The real joy of this project has been to work with our client’s team, and a host of stakeholders and volunteers, to develop and evolve their project through the challenges of funding, detailing and procurement to deliver a completed project which offers far more than was thought possible at the outset.

We joined the project post-Planning to develop an initial scheme for the garden and pavilion by Land Use Consultants and Knox Bhavan Architects respectively. The pavilion was conceived as a discovered artefact, patinated and worn yet also sparkling like hidden treasure, and formed the first phase of building works. Fully glazed to the south, and with a window seat to the west, the building opens its wide sliding doors onto a limestone terrace and the gardens beyond, offering a large daylit room suitable for a wide range of purposes.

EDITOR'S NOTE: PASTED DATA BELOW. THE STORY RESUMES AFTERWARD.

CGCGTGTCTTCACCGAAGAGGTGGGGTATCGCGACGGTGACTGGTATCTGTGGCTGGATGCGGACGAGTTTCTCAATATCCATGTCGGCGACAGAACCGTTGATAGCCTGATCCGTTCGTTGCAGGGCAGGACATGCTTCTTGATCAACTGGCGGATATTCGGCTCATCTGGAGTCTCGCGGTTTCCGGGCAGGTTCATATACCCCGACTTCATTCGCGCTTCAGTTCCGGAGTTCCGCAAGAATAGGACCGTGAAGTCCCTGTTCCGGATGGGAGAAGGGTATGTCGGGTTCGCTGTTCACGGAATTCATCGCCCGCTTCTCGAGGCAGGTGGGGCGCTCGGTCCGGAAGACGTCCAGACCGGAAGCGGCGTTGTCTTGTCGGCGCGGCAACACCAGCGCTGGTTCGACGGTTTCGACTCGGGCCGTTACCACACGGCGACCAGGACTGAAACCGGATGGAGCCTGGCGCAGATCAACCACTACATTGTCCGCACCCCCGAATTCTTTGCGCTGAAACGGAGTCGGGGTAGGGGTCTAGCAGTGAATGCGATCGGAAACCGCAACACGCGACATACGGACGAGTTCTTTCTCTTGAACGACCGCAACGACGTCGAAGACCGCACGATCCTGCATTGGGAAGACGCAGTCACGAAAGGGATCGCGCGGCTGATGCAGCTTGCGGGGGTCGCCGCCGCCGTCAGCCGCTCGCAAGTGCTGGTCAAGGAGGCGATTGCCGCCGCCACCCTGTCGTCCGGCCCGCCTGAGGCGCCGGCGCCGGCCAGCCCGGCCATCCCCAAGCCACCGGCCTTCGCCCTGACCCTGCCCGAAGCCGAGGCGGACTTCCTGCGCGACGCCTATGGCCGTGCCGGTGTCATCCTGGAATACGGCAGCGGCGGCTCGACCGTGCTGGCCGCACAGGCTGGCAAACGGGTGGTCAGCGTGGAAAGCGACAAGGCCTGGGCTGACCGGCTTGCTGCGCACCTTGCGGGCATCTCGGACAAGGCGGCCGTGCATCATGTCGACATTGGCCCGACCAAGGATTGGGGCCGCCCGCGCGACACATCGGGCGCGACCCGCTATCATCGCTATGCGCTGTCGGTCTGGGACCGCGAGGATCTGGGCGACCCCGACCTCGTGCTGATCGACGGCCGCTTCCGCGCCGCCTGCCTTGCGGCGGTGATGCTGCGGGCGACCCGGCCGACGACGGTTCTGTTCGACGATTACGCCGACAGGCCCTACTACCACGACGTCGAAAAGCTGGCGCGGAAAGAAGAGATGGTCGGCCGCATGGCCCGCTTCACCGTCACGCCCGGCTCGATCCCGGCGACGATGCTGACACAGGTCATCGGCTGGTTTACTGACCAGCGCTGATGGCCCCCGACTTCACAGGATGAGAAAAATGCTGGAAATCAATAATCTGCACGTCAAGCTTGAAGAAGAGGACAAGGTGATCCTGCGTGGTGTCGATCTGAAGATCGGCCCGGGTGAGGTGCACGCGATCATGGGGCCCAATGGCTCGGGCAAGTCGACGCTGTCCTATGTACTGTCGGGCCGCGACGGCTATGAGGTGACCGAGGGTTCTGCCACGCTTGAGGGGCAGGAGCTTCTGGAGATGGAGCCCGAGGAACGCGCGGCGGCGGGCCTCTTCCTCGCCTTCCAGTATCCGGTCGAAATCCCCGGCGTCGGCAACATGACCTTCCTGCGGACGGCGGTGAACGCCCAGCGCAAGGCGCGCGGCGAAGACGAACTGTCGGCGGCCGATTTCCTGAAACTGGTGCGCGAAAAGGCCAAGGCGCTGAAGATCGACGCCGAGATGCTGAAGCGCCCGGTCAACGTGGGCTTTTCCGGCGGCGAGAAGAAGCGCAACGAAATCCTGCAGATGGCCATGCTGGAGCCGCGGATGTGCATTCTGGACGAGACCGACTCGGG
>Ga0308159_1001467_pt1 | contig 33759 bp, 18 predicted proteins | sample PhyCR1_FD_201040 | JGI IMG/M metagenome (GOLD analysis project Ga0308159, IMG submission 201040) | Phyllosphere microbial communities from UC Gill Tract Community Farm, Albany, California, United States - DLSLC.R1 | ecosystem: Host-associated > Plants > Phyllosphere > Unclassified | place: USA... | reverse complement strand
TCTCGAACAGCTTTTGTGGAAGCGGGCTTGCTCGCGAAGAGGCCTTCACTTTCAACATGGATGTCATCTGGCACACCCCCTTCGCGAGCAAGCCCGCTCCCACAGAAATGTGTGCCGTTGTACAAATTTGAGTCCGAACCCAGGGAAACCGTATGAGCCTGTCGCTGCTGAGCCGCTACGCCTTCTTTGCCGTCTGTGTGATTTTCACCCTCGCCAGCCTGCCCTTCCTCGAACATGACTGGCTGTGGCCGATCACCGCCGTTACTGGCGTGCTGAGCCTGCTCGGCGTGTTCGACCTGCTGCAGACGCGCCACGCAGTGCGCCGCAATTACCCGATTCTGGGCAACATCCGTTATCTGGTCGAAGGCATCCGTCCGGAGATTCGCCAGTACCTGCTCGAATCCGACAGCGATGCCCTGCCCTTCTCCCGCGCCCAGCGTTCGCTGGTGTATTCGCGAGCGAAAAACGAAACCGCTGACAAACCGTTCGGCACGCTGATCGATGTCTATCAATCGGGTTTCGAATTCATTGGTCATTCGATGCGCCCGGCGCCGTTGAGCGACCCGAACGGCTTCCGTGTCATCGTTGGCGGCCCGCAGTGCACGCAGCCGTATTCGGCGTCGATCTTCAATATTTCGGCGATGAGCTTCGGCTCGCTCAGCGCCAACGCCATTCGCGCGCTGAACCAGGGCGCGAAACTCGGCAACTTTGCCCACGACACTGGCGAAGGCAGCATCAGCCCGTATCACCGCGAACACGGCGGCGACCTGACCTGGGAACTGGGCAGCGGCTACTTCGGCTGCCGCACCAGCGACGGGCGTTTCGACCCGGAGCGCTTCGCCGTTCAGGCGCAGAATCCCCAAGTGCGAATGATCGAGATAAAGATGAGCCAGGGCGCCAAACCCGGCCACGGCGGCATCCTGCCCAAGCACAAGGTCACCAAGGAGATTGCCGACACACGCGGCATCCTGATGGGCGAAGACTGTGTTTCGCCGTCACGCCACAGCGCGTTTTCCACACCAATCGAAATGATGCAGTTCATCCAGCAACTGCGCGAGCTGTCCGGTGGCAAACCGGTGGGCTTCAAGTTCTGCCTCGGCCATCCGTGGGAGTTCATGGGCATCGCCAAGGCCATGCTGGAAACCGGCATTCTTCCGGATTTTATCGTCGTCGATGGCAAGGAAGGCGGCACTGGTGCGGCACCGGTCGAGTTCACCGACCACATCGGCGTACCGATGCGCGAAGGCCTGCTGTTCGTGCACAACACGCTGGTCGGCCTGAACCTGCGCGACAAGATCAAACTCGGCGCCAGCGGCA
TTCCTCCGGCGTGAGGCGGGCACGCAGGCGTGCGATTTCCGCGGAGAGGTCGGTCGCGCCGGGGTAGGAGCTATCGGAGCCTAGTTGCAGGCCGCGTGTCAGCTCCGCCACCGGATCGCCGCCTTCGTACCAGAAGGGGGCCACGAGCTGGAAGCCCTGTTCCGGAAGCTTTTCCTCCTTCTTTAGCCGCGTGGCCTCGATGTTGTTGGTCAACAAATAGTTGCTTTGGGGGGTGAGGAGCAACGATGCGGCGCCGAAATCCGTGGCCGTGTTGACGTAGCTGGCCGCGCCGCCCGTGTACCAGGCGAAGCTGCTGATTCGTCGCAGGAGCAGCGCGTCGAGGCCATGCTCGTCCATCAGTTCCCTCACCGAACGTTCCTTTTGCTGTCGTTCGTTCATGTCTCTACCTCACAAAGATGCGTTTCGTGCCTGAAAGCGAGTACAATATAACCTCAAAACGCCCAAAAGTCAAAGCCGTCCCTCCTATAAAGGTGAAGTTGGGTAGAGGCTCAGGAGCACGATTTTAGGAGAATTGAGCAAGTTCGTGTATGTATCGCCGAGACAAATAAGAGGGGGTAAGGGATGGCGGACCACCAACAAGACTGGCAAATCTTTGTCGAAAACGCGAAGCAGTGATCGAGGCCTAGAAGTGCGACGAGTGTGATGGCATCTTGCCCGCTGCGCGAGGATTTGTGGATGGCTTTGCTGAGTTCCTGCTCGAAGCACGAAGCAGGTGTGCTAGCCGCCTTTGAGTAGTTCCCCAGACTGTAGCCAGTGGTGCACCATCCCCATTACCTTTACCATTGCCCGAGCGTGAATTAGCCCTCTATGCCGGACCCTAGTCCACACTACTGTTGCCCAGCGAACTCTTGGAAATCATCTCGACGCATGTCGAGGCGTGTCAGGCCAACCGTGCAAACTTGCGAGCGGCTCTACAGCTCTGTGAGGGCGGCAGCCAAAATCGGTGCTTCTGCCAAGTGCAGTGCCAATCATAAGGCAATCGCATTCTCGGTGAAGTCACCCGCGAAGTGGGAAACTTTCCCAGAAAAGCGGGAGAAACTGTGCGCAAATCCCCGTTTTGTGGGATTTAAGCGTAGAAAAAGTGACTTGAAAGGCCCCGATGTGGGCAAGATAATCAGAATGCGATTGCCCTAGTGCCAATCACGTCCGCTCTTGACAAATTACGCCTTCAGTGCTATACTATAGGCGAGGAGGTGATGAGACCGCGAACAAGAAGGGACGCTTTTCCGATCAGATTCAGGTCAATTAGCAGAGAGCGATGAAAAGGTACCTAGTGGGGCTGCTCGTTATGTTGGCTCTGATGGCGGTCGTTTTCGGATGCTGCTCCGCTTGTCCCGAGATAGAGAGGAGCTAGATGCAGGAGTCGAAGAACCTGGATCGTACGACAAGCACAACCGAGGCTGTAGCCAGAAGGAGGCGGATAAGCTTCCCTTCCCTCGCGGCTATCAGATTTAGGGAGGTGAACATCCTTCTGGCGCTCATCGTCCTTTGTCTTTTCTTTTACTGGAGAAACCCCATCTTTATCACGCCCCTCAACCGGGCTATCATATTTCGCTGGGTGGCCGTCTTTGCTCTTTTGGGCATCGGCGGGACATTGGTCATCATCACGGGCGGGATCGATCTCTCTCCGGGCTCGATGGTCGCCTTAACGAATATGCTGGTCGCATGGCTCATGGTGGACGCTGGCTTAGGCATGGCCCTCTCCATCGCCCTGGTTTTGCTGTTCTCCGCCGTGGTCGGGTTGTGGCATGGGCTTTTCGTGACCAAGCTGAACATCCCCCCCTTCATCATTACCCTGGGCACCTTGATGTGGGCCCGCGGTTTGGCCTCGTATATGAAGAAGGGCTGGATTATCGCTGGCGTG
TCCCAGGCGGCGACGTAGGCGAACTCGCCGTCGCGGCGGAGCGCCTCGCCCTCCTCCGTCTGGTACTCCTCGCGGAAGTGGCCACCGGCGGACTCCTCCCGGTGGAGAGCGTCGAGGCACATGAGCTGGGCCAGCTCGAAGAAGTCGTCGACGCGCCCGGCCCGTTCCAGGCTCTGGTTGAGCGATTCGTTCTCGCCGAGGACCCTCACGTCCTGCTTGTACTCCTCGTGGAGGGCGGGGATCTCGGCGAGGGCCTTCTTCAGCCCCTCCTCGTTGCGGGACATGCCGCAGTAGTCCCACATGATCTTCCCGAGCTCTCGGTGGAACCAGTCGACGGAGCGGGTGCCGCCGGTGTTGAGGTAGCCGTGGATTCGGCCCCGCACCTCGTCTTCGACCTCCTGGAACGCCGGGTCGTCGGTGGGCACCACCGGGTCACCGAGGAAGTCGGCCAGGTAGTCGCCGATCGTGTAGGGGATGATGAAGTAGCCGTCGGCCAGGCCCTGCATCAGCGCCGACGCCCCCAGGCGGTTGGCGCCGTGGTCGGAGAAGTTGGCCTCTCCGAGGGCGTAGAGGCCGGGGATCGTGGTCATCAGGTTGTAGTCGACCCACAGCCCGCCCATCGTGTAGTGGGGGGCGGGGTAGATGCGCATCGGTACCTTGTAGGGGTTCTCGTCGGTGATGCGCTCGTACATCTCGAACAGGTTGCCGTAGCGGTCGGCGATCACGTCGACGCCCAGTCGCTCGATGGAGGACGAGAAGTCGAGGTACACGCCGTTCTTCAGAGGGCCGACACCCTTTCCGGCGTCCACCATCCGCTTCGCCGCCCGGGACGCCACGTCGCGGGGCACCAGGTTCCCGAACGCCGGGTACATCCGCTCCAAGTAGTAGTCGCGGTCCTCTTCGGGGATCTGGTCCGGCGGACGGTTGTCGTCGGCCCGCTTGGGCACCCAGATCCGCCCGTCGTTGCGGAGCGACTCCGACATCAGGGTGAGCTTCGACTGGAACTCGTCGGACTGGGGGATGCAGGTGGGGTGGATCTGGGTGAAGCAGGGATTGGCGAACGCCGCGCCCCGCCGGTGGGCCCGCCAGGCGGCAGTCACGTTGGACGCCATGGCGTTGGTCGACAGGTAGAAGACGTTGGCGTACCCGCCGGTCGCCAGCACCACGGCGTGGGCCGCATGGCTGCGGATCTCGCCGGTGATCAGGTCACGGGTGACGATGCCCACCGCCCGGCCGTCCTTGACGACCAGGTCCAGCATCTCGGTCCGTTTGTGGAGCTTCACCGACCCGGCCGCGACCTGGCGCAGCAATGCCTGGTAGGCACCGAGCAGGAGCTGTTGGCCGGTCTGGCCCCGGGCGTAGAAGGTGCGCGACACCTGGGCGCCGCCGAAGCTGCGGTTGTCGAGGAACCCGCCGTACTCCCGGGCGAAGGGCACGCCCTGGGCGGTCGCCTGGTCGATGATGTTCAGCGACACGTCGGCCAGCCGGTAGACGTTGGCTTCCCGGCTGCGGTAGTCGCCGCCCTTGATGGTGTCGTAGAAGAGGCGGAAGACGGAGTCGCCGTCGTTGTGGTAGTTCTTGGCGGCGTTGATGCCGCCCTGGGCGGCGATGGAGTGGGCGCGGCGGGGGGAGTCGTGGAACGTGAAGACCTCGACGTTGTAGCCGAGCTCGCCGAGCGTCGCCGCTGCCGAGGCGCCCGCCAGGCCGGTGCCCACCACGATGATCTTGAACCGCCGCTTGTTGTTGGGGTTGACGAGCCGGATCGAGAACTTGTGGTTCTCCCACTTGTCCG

On reviewing the garden scheme we proposed a revised entrance route which forms a winding pathway drawing visitors on a journey through planting in the south of the garden and creating a small amphitheatre behind the museum’s reception. This revised scheme was able to attract funding, enabling the garden to become a living exhibit, connecting it with the existing museum both physically and functionally. Alongside this is a working garden implemented by volunteers, providing a busy, active space with fruits and herbs set around a lawn. Uncovered in the lost garden, a dipping pond forms a central point to the axial plan, with reclaimed flagstones connecting to an ornate gateway in the listed wall, and vistas offered to focal points around the garden.

With this project we have had a wonderful opportunity to create landscape and buildings together, unified in their conception, materials and details as a single design.